A Studio Tour: Kuu Pottery

Today, Kassandra Guzman sits in a bright sunlit pottery studio in Seattle’s Ballard neighborhood. Everything is painted white - the walls and floor a perfect foil to her bright, fanciful pots. But it’s been a journey to get here.

Seattle potter Kassandra Guzman poses in her pottery studio
Kassandra (called Kuu by her friends) started working with pottery casually in a community class in South Florida’s Ceramic League of Miami. Shortly after, she optimistically purchased a wheel and kiln from Craigslist and set it up in her parents back yard. To her disappointment (and surprise), when she ran her first fire, she found that one of the coils was faulty. So, as a beginning potter, she learned one of her first major lessons: it can be  expensive. 
Seattle potter Kassandra Guzman throws with Seattle Pottery Supply's Eclipse Clay

Not in the least deterred, she got a shed from her mom to protect her kiln in the backyard, and within months, started having friends over for classes. Shortly after, she moved out and continued teaching from her first apartment while maintaining a full time job. She taught every night for a year. Unfortunately, as a novice potter working and firing from her apartment, she became ill from fumes and dust, and began to show toxic shock symptoms.

In need of recovery, Kuu moved back in with her parents and succumbed to family pressure to start a degree in accounting in order to have something to fall back on. Ultimately, she pursued a business degree instead, and opened a small studio in North Miami while she finished her BA.

Upon her arrival to Seattle, she operated from her apartment for four to five months while she explored numerous locations to find one that inspired her to set up shop. Kuu was surprised at Seattle’s dedicated spaces for artists, and has felt more supported here than in Miami. Even after finding the perfect space, though, she had to rewire her kiln from a 240 to 220 Volts to fit the electrical availability of the studio, and also footed the hefty electrical installation bill required to connect her kiln.

Seattle potter Kassandra Guzman shows her ceramic work.

From having set up several studios, she’s learned a valuable lesson: find a small corner where you can access tools in immediate proximity so you don’t waste energy on moving around. However, Kuu admits embracing her chaotic energy and enthusiasm for new projects by trying new things as they spring up in her mind rather than inhibiting herself by following a disciplined and organized approach.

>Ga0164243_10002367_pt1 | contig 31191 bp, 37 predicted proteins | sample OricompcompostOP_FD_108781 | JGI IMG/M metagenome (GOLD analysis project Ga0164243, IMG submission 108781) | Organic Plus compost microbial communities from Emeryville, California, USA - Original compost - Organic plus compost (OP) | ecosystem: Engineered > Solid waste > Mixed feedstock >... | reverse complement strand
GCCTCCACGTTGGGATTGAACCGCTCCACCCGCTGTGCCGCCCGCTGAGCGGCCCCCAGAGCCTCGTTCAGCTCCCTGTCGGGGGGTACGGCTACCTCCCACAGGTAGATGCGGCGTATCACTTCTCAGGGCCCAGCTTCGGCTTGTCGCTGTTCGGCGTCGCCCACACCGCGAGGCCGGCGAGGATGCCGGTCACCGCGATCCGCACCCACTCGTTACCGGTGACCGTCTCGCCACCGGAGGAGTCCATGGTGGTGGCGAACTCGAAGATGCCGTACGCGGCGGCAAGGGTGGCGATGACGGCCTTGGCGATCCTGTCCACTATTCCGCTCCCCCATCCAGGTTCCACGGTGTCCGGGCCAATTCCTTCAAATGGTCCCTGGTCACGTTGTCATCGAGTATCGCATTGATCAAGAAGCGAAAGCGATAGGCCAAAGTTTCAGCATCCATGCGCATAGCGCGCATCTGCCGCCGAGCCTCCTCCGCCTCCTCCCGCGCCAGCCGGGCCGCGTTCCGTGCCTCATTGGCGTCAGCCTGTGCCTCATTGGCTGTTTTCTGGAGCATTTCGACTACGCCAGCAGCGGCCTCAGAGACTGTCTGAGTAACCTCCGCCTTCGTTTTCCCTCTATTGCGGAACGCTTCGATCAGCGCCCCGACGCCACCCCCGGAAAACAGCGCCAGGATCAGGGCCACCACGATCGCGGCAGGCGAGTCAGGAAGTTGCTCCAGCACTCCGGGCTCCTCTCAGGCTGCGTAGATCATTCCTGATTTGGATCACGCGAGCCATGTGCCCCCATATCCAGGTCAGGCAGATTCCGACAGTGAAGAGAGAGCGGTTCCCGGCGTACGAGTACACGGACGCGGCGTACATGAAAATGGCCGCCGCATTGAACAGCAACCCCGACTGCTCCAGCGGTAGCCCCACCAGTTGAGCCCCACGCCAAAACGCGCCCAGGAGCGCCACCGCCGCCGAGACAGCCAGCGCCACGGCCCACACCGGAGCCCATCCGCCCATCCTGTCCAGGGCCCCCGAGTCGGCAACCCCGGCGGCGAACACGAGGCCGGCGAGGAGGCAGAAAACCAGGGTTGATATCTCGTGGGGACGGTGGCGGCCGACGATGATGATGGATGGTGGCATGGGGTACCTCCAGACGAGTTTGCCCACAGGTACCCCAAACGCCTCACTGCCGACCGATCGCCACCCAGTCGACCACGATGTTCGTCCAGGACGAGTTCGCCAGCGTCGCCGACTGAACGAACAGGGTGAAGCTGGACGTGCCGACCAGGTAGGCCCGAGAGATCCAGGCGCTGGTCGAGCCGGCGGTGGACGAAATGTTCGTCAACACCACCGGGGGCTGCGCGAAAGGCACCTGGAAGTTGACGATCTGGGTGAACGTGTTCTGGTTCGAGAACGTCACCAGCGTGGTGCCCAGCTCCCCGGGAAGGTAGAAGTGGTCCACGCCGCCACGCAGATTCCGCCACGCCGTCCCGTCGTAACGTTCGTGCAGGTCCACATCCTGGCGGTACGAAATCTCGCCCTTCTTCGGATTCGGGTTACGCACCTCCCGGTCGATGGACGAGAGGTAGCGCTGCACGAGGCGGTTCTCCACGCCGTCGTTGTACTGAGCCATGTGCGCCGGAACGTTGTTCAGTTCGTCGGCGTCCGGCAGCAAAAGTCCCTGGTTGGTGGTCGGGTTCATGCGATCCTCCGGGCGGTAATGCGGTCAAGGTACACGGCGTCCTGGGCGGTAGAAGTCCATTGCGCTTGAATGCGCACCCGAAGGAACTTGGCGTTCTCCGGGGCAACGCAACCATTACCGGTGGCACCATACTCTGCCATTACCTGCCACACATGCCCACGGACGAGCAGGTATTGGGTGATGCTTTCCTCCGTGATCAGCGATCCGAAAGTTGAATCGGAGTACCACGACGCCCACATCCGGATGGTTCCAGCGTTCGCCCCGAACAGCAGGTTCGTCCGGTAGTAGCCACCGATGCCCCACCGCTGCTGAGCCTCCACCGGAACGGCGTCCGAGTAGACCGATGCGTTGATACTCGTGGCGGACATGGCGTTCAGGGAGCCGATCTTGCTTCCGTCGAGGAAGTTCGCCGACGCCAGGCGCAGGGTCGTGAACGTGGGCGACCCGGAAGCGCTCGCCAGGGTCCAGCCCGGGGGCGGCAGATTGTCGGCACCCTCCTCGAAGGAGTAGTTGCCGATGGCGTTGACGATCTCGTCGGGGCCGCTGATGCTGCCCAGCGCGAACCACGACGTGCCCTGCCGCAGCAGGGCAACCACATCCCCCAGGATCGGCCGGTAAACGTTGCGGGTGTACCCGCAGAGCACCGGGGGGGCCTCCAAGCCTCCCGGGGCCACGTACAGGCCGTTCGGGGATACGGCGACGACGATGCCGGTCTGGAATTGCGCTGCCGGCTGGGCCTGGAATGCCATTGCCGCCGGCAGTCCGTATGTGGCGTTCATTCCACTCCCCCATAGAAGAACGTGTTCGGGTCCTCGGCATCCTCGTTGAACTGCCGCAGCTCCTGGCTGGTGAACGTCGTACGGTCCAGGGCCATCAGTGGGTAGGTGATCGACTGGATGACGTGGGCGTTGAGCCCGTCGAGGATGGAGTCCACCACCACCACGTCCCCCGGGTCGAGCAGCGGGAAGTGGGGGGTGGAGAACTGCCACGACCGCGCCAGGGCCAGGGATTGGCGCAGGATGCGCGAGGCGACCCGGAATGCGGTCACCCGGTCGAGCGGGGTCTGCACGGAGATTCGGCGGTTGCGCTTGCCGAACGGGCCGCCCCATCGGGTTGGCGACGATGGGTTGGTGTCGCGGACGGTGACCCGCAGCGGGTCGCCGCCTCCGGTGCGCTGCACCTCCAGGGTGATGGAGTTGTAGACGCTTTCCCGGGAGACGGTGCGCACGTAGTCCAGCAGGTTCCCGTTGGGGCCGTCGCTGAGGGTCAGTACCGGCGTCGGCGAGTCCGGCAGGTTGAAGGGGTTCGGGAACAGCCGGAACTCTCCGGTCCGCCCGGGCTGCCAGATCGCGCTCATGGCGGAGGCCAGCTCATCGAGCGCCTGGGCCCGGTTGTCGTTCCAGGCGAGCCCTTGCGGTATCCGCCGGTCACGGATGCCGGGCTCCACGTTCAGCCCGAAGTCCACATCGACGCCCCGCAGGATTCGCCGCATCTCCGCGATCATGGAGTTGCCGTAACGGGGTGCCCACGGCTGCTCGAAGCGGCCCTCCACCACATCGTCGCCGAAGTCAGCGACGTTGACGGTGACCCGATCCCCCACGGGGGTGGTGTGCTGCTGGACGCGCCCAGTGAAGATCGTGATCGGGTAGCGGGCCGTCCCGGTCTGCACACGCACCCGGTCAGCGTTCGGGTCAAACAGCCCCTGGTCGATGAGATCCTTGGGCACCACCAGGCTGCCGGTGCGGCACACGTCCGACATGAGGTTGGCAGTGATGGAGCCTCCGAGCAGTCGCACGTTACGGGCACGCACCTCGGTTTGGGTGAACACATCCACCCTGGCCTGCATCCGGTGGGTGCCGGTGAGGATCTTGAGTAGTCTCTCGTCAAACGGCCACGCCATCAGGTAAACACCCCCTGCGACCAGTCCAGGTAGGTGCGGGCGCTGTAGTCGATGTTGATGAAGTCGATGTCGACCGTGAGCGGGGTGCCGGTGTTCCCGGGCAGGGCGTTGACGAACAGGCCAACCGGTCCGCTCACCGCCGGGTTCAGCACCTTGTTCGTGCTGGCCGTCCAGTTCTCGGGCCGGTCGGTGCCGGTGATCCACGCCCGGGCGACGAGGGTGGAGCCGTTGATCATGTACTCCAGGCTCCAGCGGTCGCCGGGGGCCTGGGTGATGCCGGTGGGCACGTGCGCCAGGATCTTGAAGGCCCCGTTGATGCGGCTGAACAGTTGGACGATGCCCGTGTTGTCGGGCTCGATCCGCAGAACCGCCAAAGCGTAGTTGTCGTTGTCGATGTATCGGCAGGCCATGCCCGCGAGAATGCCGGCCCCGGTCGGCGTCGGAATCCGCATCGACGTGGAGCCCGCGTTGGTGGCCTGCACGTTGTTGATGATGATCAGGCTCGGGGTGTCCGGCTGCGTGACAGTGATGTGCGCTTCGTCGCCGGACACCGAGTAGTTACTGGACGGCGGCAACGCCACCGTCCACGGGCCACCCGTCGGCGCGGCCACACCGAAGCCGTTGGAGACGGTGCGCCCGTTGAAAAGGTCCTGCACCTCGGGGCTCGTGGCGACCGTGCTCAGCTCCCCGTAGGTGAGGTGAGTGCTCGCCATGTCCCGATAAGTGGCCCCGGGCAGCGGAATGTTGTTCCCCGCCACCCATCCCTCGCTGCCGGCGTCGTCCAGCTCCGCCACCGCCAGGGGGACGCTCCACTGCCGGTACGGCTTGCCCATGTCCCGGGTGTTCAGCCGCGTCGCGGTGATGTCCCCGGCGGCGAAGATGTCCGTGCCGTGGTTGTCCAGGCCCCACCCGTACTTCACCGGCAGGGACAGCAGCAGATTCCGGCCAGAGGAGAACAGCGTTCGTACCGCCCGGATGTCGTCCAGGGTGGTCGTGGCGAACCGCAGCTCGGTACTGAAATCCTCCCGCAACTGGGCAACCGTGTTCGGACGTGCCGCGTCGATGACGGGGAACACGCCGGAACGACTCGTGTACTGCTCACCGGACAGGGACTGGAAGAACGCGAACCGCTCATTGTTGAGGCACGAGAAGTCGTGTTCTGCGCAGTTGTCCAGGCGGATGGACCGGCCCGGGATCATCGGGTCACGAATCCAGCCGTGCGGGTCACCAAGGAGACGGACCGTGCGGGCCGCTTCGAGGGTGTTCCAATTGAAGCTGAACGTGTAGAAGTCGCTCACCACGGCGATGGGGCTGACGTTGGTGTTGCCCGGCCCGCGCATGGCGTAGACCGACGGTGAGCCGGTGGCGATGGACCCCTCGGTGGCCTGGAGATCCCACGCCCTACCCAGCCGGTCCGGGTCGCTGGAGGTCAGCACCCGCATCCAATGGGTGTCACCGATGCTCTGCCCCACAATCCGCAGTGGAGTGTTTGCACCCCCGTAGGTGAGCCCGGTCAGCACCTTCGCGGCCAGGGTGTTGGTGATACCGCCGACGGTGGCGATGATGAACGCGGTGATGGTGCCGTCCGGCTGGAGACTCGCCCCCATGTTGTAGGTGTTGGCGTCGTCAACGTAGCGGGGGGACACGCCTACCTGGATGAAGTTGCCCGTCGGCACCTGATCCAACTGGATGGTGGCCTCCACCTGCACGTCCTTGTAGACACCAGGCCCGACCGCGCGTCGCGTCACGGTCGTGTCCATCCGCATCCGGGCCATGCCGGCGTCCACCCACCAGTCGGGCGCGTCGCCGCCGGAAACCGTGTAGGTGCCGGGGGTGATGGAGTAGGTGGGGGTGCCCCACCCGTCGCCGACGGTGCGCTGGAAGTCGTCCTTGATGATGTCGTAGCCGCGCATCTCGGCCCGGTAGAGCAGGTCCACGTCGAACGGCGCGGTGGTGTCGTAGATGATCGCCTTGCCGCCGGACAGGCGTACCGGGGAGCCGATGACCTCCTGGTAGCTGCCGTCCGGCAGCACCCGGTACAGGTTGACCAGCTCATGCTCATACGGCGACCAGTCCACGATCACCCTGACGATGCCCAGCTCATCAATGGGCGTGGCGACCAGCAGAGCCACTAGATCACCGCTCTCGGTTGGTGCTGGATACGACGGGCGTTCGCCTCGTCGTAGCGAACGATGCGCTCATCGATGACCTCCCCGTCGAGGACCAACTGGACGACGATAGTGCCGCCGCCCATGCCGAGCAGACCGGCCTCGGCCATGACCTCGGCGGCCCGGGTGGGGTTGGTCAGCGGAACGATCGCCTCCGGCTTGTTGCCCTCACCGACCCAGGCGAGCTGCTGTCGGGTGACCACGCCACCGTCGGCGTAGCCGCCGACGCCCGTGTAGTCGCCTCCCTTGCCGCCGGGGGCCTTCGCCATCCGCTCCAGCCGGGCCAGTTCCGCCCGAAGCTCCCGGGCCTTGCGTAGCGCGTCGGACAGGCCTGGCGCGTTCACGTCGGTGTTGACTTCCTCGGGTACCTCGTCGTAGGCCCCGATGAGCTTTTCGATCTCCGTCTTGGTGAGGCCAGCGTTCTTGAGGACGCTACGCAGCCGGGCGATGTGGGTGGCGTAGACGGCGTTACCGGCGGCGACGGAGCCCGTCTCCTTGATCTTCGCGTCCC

A potter puts ceramic ware on a shelf in a pottery studio

Here in Seattle, she’s had the opportunity to market her work through an expanding e-commerce business and focus her energy in growing as an artist rather than as a teacher. Most important to her at this time is creating a body of work that is spontaneous, colorful, and embodies her sense of curiosity. Not planning on teaching at the moment, she feels the most grounded in her solo studio where she’s exploring molds and making her own glaze.

Kuu’s determination to make pots and to share her passion with those around her has taught her that flexibility is key - and is necessary to grow and make the most of her practice. She’s learned the ability to pack up and move as often as she needs to. 

Even now, ensconced in her perfect little studio, she says she doesn’t have attachment: as long as she can pack up her kiln, wheels, and clay, things will be all right.

Kassandra Guzman (@kuupottery on Instagram) is the owner of Kuu Pottery. We're so glad we had the chance to see her studio and chat!   
Photography by www.ellaarie.com

Potter Kassandra Kuzman of Kuu Pottery works in her pottery studio